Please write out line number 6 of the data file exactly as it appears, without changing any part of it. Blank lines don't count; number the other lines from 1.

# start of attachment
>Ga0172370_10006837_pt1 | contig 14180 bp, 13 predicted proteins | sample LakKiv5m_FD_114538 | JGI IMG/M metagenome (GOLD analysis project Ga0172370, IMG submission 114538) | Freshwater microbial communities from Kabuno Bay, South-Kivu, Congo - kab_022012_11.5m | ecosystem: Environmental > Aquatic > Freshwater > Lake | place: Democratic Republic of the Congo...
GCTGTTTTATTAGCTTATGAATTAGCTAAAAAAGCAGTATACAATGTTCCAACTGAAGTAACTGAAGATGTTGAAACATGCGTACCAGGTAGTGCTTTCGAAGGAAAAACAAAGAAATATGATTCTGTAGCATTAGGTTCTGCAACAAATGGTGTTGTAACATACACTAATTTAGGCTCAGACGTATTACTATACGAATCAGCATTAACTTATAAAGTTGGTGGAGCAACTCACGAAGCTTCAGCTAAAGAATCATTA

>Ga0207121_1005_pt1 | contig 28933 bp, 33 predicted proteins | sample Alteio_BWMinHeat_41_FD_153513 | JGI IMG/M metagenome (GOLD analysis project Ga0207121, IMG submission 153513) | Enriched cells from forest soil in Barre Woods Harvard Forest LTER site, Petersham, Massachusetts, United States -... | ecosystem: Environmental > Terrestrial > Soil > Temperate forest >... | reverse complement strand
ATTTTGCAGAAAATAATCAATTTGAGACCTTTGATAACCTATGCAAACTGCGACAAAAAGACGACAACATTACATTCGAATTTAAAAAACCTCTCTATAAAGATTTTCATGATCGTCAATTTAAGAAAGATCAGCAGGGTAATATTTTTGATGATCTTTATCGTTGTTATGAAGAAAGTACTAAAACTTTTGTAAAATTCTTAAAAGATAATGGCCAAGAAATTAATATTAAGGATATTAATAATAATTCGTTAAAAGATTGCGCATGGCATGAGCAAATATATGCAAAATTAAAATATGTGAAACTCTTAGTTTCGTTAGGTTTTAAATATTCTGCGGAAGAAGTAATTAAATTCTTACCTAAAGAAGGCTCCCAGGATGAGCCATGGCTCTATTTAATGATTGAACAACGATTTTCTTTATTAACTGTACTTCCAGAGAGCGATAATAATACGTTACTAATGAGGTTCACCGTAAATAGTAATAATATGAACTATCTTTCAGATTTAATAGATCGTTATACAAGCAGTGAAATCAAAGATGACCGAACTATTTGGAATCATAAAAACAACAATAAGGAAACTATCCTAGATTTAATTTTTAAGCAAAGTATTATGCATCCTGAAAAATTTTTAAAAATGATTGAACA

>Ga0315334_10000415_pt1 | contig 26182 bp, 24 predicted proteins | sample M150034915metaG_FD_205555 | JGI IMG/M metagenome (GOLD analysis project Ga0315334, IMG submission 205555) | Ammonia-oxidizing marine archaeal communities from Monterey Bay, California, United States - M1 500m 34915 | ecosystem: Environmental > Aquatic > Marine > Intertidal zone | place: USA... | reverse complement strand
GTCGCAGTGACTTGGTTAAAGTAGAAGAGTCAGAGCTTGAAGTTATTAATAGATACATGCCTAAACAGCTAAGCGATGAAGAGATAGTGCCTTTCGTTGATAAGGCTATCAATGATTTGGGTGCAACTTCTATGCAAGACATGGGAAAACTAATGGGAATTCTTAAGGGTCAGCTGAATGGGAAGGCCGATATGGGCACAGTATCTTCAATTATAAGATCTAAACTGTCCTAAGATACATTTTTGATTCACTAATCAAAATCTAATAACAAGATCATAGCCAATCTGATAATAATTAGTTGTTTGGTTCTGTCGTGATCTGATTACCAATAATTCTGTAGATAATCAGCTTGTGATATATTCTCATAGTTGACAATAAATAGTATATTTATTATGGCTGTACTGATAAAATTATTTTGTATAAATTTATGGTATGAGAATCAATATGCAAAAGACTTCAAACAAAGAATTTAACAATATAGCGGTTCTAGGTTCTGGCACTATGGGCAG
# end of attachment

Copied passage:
GTCGCAGTGACTTGGTTAAAGTAGAAGAGTCAGAGCTTGAAGTTATTAATAGATACATGCCTAAACAGCTAAGCGATGAAGAGATAGTGCCTTTCGTTGATAAGGCTATCAATGATTTGGGTGCAACTTCTATGCAAGACATGGGAAAACTAATGGGAATTCTTAAGGGTCAGCTGAATGGGAAGGCCGATATGGGCACAGTATCTTCAATTATAAGATCTAAACTGTCCTAAGATACATTTTTGATTCACTAATCAAAATCTAATAACAAGATCATAGCCAATCTGATAATAATTAGTTGTTTGGTTCTGTCGTGATCTGATTACCAATAATTCTGTAGATAATCAGCTTGTGATATATTCTCATAGTTGACAATAAATAGTATATTTATTATGGCTGTACTGATAAAATTATTTTGTATAAATTTATGGTATGAGAATCAATATGCAAAAGACTTCAAACAAAGAATTTAACAATATAGCGGTTCTAGGTTCTGGCACTATGGGCAG